In programming, there’s something refreshing and attractive that's not found in most other kinds of work. I can type in a few lines of code, hit save, and the compiler runs my program. It either works—Hello World!—or it doesn’t. Either way, the short feedback loop makes the process of learning explicit. I always know where I'm at, whether I’m jamming away making progress or trying to fix an error. It’s a breath of fresh air when compared to… just about everything else in life, where the feedback loops are long, jagged, and often circumspect.
I’ve worked on and off as a designer throughout my career. For an interactive children’s story I’m making, I recently started learning illustration. It was a rough start. When doing creative work, there is no compiler. I draw a few lines. Is it working? I don’t know, maybe, a little? I found myself repeatedly stuck, going sideways, making changes without any framework for making progress.*
When I am both creator and judge, the problems stack up. I get stuck easily, not knowing what to think. Or I get decision fatigue and don’t realize that I’m stuck. I forget to test my progress and waste time down a dead-end path. My tastes and judgements change quickly. Personal fluctuations and shifts in confidence make things look different from morning to night. Do I even trust my taste? Should I get outside opinions?
Art teachers will tell you to release your judgement and just create, create, create. And they are right. To learn by doing is simple and axiomatic. Perhaps too simple, as I found myself drawing the same things over and over again without any clear progress. In the face of real-life limitations, like deadlines, it warrants a more nuanced approach. The creative process involves a multitude of decisions. Some of them are not going to work, and you need to be prepared for that. As they say, error recovery is the heart of innovation.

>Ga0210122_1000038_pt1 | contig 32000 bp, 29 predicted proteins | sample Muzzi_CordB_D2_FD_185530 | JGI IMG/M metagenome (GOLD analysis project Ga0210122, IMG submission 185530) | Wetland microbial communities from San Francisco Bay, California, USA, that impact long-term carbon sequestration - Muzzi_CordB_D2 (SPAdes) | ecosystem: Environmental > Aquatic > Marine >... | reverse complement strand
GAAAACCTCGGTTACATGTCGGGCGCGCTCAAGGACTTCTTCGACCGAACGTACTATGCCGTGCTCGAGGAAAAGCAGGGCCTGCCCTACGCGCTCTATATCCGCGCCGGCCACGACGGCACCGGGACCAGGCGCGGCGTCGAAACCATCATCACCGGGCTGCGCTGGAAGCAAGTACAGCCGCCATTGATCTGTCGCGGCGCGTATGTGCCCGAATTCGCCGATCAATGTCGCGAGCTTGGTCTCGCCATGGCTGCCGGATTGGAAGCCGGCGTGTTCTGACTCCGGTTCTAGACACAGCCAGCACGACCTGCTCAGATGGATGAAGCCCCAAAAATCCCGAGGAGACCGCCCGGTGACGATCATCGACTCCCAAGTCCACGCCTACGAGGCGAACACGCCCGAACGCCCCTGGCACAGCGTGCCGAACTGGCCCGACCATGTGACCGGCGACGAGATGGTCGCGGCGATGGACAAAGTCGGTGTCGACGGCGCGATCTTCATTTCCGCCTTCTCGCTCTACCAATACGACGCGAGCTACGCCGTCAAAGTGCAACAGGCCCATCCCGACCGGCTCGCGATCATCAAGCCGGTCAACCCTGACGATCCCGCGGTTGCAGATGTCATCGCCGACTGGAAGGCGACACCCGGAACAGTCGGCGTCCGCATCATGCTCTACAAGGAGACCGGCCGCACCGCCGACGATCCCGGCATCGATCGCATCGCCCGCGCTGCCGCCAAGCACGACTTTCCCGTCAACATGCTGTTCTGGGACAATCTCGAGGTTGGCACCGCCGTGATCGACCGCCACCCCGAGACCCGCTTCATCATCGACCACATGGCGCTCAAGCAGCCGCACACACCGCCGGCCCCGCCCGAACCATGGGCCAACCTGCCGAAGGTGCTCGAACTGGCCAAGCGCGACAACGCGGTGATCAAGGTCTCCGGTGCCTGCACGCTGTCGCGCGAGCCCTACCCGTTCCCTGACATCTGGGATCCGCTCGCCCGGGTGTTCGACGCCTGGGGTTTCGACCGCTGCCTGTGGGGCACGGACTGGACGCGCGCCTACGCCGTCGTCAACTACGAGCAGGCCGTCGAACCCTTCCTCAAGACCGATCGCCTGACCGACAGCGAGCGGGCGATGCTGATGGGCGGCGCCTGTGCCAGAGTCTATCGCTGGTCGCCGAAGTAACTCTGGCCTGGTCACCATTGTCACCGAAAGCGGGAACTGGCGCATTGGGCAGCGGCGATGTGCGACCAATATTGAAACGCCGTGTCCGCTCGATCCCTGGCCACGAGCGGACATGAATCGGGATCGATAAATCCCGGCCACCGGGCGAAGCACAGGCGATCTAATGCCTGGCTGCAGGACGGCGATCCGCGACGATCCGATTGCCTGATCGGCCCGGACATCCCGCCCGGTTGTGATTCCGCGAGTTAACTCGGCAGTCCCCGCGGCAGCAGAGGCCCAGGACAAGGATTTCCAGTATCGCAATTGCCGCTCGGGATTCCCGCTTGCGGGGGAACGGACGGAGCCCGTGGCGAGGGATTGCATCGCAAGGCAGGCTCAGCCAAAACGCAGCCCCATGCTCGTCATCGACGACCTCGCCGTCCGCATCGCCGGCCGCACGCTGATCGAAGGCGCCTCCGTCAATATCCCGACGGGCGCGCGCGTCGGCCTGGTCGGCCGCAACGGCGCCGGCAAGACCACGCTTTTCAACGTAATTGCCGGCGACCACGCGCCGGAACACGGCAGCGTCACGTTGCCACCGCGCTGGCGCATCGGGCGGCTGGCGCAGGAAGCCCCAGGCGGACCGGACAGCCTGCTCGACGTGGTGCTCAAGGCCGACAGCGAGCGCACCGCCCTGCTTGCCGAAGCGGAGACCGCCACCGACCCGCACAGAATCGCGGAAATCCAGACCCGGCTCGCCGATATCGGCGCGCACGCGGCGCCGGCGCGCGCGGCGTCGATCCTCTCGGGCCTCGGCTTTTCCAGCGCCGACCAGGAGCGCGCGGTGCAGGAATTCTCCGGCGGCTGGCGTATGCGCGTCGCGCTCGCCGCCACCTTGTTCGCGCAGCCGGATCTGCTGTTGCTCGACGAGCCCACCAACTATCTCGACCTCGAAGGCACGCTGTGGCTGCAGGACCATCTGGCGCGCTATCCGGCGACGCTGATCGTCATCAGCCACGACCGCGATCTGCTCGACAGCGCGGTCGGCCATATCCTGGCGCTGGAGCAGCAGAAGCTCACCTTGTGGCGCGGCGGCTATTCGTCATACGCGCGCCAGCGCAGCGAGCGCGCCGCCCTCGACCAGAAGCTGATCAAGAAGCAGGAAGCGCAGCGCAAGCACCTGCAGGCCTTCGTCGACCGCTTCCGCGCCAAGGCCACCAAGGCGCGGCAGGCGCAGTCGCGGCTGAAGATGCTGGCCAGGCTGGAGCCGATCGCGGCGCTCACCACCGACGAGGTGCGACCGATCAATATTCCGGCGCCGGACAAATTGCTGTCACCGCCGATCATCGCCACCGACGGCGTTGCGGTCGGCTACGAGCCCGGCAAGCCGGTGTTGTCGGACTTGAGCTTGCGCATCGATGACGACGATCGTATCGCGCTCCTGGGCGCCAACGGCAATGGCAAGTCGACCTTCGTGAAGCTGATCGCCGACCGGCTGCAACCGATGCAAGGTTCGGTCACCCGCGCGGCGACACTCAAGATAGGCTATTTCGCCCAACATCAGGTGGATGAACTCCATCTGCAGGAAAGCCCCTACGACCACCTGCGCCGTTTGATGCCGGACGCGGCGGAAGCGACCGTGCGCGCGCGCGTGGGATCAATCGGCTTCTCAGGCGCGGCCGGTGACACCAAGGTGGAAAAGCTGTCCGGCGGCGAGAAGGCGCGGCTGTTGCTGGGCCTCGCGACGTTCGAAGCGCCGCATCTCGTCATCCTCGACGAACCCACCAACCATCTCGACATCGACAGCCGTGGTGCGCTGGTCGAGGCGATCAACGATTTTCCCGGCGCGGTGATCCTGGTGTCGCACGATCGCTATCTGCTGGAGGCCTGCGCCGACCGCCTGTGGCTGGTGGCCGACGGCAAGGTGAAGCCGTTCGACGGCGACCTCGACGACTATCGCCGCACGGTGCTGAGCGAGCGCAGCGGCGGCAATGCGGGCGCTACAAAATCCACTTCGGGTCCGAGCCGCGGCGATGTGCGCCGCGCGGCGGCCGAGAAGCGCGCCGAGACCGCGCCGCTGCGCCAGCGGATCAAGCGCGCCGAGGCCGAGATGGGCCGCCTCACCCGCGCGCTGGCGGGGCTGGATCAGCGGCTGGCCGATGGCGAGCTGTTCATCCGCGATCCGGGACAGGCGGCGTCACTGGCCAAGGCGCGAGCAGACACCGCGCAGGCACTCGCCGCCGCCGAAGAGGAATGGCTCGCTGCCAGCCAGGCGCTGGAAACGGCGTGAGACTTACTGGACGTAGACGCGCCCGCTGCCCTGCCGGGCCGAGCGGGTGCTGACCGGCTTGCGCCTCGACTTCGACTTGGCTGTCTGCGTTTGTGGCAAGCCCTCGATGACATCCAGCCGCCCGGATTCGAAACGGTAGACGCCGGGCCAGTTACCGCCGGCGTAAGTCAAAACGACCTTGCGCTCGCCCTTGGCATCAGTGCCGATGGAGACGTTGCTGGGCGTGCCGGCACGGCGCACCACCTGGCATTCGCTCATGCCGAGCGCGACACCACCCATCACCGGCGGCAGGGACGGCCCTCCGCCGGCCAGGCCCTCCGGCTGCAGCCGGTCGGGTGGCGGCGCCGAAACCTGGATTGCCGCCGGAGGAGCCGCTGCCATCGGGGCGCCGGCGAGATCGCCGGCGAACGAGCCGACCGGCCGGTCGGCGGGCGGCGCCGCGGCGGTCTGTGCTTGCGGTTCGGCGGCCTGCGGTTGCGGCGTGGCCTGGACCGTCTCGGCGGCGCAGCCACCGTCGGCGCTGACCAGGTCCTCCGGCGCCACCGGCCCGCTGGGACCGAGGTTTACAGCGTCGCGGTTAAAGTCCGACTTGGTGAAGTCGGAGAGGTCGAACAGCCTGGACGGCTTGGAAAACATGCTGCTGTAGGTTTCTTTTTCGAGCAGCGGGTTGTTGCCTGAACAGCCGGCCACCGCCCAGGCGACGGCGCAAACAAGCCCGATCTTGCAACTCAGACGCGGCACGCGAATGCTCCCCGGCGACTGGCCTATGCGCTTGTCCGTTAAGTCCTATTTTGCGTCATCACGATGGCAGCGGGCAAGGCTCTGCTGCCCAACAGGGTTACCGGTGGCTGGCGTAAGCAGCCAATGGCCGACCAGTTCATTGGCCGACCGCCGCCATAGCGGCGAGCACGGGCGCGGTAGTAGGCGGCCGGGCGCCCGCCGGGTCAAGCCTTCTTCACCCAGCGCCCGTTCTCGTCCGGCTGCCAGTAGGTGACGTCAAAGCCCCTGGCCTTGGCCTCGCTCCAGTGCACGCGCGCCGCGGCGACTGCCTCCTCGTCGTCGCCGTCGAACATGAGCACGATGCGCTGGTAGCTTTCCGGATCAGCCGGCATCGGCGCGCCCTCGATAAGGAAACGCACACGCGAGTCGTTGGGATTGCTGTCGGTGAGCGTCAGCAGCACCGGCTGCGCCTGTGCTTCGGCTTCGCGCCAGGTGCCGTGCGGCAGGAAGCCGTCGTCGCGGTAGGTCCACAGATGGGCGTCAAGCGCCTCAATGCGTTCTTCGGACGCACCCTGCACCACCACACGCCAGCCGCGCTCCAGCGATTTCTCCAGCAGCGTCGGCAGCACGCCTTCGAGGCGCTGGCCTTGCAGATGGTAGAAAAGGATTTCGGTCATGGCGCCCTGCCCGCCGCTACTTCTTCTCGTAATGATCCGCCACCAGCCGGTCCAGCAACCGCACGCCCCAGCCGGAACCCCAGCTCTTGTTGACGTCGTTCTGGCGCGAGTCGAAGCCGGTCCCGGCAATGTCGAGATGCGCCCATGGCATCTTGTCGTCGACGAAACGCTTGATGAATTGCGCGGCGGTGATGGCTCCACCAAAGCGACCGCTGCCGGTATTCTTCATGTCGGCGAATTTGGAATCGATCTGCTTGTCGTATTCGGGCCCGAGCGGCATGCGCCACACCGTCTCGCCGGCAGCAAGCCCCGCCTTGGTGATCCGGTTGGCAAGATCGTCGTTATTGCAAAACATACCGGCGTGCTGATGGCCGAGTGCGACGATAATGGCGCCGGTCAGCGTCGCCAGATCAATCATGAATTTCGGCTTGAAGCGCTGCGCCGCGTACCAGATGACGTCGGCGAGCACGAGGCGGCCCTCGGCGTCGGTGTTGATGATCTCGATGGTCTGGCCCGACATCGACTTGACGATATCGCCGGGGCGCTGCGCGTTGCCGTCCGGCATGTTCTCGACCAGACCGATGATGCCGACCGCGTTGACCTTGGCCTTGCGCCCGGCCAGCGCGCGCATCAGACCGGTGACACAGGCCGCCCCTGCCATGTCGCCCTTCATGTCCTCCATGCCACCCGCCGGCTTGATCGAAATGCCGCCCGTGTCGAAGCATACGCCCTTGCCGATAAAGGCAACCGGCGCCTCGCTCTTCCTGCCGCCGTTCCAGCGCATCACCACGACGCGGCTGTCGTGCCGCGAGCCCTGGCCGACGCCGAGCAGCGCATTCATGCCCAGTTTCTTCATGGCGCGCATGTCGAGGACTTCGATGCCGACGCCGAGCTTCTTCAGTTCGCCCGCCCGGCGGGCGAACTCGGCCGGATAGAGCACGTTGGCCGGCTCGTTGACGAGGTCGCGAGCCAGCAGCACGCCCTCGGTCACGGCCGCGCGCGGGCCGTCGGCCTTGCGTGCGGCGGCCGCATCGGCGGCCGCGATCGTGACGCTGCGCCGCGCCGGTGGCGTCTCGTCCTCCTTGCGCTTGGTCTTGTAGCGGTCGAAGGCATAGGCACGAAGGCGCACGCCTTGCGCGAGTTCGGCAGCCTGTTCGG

I finally broke through when I took an explicit approach to debugging my illustrations. Here are the steps I now apply to any creative work I’m doing:*
1.Separate doing from judging - It’s the first step to learning by doing, and it allows me to be intentional when I step back and judge my work. It may be 2 minutes of work, then 30 seconds of review, etc. 2.Make judgements binary - It either works or it doesn’t. Make decisions quickly. If something’s working, I don’t touch it. Though I will need re-test it every time its context changes. 3.What if I don’t know? - I guess. This is how I learn. I make a hypothesis about a thing working or not and move on. As new information comes in—from more lines drawn or possibly from research—I re-test the thing to validate my guess. I suppose the scientific method can be applied to art too? 4.It’s not working, now what? - Find out why. I use 2 different debugging methods, often together, to get to the bottom of an error. The first, is simply to isolate what’s not working into smaller and smaller parts, until you identify the bug. The second involves trial and error. I make small changes trying different things until the pattern repeats and it becomes clear that, for example, I’m drawing a character's head too big. 5.How to fix it - Once you understand why a thing isn’t working, it’s usually easy to avoid making the same mistake. Try something different. Research new strategies.
Everyone makes errors. It’s how we respond that matters. Some people get stuck and give up. Some people get stuck and never realize it, doing the same choreographed things over and over. We learn by doing and getting stuck and then figuring out our own way to break through.